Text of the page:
The FlashWindow Function


The FlashWindow function flashes the specified window one time. This visual color change is done by toggling the window state between active and inactive. The window's caption color reflects this toggling. In addition, the taskbar window button flashes a contrasting color.

' Flashing Window Demo #1a
' Flashing the Window Once
 
    WindowWidth = 320
    WindowHeight = 350
    Button #demo.btn, " Flash Caption ", [FlashCaption], UL, 100, 50, 100, 30
    Open "Flashing Window Caption" for Window as #demo
    #demo "Trapclose [XbyTrap]"
    hDemo = hWnd(#demo)
 
Wait
 
[FlashCaption]
    CallDLL #user32, "FlashWindow", _
        hDemo as uLong, _
            1 as Long, _
            FlashWindow as Long
Wait
 
 
[XbyTrap]
    Close #demo
End

Flashing a Window


Repeatedly flashing a window grabs the user's attention. From the Microsoft Developer Network (MSDN)

  • Flashing a window means changing the appearance of its caption bar as if the window were changing from inactive to active status, or vice versa. (An inactive caption bar changes to an active caption bar; an active caption bar changes to an inactive caption bar.)

  • Typically, a window is flashed to inform the user that the window requires attention but that it does not currently have the keyboard focus.

  • The FlashWindow function flashes the window only once; for repeated flashing, the application should create a system timer.

Repeated flashing requires a timer. The time intervals may vary according to your preference. Delays of 250 milliseconds to 500 milliseconds work well. This next demo causes Window flashing every 300 milliseconds.

' Flashing Window repeatedly using a timer
    WindowWidth = 320
    WindowHeight = 350
    Button #demo.btn, " Stop Flashing ", [StopFlashing], UL, 100, 50, 100, 30
    Open "Flashing Window Caption" for Window as #demo
    #demo "Trapclose [XbyTrap]"
    hDemo = hWnd(#demo)
    Timer 300, [FlashCaption]
 
Wait
 
[FlashCaption]
    CallDLL #user32, "FlashWindow", _
        hDemo as uLong, _
            1 as Long, _
            FlashWindow as Long
Wait
 
[StopFlashing]
    Timer 0
Wait
 
[XbyTrap]
    Timer 0
    Close #demo
End

Conditional Flashing Using a Timer


A practical use of the FlashWindow function is to get the user's attention when the application doesn't have keyboard focus. This final snippet demonstrates the use of flashing when the window is minimized. A timer checks for the iconic state of the window. While the iconic state is 1 (the window has been minimized), the taskbar window button flashes. during an iconic state of 0 (non-minized), no flashing occurs. The first demo uses branch labels as event handlers. The second demo uses subs as event handlers. The use of WAIT inside the CheckIconic Sub prevents the timer from causing the window to lock-up.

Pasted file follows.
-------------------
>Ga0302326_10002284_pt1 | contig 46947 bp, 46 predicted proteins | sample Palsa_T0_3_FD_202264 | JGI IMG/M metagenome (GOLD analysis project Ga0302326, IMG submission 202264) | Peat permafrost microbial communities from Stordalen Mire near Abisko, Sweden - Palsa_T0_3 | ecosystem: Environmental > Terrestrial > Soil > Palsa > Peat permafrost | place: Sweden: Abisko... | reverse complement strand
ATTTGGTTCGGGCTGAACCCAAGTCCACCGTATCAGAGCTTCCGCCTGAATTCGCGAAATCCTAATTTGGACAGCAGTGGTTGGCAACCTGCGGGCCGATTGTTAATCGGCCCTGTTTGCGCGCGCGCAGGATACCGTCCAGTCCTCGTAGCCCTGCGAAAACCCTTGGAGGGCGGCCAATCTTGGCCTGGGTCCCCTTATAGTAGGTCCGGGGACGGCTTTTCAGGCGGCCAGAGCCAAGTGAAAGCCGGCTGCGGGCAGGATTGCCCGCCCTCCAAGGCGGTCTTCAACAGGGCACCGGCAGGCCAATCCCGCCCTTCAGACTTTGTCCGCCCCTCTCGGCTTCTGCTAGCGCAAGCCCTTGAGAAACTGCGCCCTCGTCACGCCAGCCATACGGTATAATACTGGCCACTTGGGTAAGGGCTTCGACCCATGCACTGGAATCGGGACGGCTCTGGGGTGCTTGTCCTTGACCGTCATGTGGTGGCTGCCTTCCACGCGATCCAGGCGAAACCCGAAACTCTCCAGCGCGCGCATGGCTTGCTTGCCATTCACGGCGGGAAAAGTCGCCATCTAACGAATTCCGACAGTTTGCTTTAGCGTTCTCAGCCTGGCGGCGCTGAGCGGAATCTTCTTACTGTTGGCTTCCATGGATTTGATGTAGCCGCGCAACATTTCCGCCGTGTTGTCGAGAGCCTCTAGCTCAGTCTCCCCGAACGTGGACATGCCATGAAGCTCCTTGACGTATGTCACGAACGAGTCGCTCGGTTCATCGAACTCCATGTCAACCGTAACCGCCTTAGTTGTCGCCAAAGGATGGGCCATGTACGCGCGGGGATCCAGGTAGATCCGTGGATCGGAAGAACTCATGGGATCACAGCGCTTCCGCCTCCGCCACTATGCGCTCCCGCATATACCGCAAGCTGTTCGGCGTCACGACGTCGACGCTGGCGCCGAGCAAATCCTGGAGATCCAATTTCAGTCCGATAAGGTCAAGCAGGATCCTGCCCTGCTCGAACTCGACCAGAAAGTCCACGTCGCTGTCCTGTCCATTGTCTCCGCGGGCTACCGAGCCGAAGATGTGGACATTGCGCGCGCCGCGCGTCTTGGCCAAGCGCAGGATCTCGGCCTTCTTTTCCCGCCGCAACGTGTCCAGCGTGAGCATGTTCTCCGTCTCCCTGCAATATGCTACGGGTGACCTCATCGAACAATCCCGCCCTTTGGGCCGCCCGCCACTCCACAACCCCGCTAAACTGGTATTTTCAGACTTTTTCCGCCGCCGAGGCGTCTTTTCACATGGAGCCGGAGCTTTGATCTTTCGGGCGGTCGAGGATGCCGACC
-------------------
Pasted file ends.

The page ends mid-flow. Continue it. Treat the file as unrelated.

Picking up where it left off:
' Flashing Window Demo #2a - [BranchLabels] as Event Handlers
' Taskbar Window Button flashes whenever window is minized
 
    Open "Flashes When Minized" for Window as #demo
    #demo "Trapclose [XbyTrap]"
    hDemo = hWnd(#demo)
 
    Timer 300, [CheckIconic]
 
Wait
 
[CheckIconic]
    IsIconic = IsIconic(hDemo)
    If IsIconic <> 0 Then
        CallDLL #user32, "FlashWindow", _
            hDemo as uLong, _
            1 as Long, _
            result as Long
    End If
Wait
 
Function IsIconic(hApp)
    CallDLL #user32, "IsIconic", _
        hApp as uLong, _
        0 as Long, _
        IsIconic as Long
End Function
 
[XbyTrap]
    Timer 0
    Close #demo
End

' Flashing Window Demo #2b - Subs as Event Handlers
' Taskbar Window Button flashes whenever window is minized
 
    Open "Flashes When Minized" for Window as #demo
    #demo, "Trapclose XbyTrap"
    hDemo = hWnd(#demo)
 
    Timer 300, CheckIconic
 
Wait
 
Sub CheckIconic
    hApp = hWnd(#demo)
    IsIconic = IsIconic(hApp)
    If IsIconic <> 0 Then
        CallDLL #user32, "FlashWindow", _
            hApp as uLong, _
            1 as Long, _
            result as Long
    End If
Wait ' Prevents timer from causing window lockup
End Sub
 
Function IsIconic(hApp)
    CallDLL #user32, "IsIconic", _
        hApp as uLong, _
        0 as Long, _
        IsIconic as Long
End Function
 
Sub XbyTrap handle$
    Timer 0
    Close #demo
End
End Sub

Grabbing the User's Attention


If your Liberty BASIC program is working in the background and has encountered a situation where you require user intervention, use the FlashWindow function. Check to see if the handle of your application window matches the return of the GetActiveWindow function. If no match, then set up a timer to flash the window until your application window becomes the active window.